Peter L. Salgo, MD: We’re talking about cardiovascular-related morbidity and mortality here, right?
Rosemarie Lajara, MD, FACE: Correct.
Peter L. Salgo, MD: You’re not really saying, “Ignore the sugar.” You didn’t say it didn’t have an impact, did you?
Rosemarie Lajara, MD, FACE: No, I didn’t.
Christian T. Ruff, MD, MPH: There’s longstanding evidence that hyperglycemia is bad for both microvascular and macrovascular complications. But, importantly, weight loss and, certainly, controlling blood pressure and lipids are very important to modify the risk of the end-stage complications of diabetes and also what many diabetic patients ultimately die from—cardiovascular disease.
Peter L. Salgo, MD: Good. But what about that is unique to diabetes? In other words, if I take somebody with an A1C of 5% and a fasting blood glucose (which nobody does any more, apparently) and it’s normal, and that person’s overweight, hypertensive, has a bad metabolic profile, lipids are off-scale, you’re still going to tell them to do the same stuff, right? You’ll still going to tell them to lose weight, exercise, control blood pressure, and control lipids (whether or not they’ve got diabetes), right?
Karol E. Watson, MD, PhD, FACC: That’s exactly right. We’re never going to stop recommending lifestyle—at least we shouldn’t. But what’s important to remember is that if a patient comes to you, they’ve heard the message, “I have diabetes. I’ve got to control the sugar.” They are really focused on that. It’s our job to educate them about the whole patient. “Yes, we will control your glucose, but we’re going to make sure you control your cholesterol, blood pressures, lose some weight, move every day, and eat properly.”
Stephen A. Brunton, MD, FAAFP: See, that’s part of the problem. We’re asking people to change 25 different things about their lifestyle, and I think when I say physicians can’t change their lifestyle risks, you have more than 1 or 2 at a time. And yet, with diabetes, once you get that diagnosis, it implies that everything is over. So, it’s really, once again, about working with the patient’s priorities. I think that we recognize, as you said, Peter, that all these things are important, but you can’t do it all at once. You need to work on a gradient with patients.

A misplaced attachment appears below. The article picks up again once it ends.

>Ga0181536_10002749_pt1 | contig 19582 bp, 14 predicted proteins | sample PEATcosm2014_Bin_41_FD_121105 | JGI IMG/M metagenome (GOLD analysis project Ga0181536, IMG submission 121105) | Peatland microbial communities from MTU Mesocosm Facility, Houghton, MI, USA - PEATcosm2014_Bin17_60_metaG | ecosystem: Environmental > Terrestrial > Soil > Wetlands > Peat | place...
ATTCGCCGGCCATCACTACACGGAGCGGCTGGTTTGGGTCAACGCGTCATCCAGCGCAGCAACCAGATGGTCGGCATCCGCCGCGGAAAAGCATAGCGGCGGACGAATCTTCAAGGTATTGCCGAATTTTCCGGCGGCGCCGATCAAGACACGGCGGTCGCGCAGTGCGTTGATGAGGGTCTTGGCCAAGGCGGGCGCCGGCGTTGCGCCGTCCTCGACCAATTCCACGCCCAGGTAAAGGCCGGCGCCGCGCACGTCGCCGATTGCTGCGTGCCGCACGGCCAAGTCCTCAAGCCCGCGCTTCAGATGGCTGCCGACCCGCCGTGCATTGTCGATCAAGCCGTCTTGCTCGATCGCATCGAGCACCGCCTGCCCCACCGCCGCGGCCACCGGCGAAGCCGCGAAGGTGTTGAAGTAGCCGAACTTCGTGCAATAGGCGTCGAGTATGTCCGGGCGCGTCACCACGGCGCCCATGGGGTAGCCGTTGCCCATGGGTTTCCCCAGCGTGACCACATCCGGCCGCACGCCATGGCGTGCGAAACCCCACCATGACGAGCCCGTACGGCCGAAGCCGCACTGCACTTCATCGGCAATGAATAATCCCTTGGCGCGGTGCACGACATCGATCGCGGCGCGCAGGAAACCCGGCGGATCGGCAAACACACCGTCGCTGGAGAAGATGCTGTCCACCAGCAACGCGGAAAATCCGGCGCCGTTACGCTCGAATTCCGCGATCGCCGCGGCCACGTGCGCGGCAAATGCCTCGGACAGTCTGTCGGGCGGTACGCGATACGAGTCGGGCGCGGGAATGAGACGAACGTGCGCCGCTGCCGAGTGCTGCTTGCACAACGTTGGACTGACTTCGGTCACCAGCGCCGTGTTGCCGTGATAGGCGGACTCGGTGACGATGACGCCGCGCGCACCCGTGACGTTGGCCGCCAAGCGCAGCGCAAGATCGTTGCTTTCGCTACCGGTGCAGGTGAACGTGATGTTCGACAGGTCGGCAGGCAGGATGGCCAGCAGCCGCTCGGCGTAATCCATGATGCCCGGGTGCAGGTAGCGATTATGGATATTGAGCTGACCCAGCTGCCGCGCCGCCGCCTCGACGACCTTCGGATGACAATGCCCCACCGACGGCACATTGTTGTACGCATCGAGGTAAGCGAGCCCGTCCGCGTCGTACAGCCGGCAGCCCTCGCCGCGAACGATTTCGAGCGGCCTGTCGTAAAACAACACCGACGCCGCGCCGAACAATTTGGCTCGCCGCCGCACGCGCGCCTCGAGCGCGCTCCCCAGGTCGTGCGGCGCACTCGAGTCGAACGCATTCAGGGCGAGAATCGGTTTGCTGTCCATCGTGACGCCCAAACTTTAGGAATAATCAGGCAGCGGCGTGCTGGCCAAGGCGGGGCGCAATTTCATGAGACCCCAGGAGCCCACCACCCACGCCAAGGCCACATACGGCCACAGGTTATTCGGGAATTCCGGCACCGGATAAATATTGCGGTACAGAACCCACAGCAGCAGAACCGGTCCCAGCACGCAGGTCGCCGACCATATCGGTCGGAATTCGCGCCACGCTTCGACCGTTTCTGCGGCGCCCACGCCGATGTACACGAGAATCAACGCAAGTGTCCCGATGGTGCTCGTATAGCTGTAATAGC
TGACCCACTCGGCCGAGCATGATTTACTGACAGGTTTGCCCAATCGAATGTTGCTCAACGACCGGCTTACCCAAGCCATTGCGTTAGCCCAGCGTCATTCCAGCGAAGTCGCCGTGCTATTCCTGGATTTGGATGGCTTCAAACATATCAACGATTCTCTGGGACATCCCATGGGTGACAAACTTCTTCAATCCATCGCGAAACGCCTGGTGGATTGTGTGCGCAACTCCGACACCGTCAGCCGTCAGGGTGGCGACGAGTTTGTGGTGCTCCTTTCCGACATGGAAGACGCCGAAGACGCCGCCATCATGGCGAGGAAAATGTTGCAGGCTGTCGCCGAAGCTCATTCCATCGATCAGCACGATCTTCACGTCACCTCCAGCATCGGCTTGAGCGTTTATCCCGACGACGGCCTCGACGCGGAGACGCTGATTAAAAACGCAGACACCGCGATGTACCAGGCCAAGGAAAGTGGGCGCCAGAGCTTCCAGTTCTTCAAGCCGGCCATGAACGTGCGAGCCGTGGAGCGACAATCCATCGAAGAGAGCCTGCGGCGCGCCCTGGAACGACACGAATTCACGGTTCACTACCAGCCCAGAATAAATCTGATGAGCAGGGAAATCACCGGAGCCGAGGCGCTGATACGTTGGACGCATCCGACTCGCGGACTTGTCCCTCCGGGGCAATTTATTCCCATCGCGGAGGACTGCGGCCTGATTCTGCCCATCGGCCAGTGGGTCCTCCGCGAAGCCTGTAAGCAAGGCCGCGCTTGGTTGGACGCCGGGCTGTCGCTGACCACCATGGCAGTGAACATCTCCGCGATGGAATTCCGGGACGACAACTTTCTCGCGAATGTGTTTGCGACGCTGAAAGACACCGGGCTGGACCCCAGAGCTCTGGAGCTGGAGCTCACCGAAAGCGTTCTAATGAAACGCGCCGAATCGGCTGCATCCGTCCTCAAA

Christian T. Ruff, MD, MPH: And I think it’s also not 1 physician who can manage this all in the confines of busy clinical practice (especially, in this day and age, where you have 20 minutes to see a patient). Now, we’re realizing, for a diabetic patient (like other patients), that managing the patient through primary care, endocrinology, and cardiologists is important. Everybody can focus, potentially, on different areas because this patient’s not going to be able to get all of their risk factor modification of treatment of their diabetes all within the confines of 1 physician.
Peter L. Salgo, MD: I would love to explore the 20-minutes that the doctor seems to have with his patient, but I don’t think most doctors even have that amount of time. But is it fair to say that, “Yes, all these things are important,” whether it’s lipids, hypertensive weight, or exercise? In the setting of an A1C that’s elevated, they become that much more important because there’s a preexisting risk that other people don’t have. Is that fair?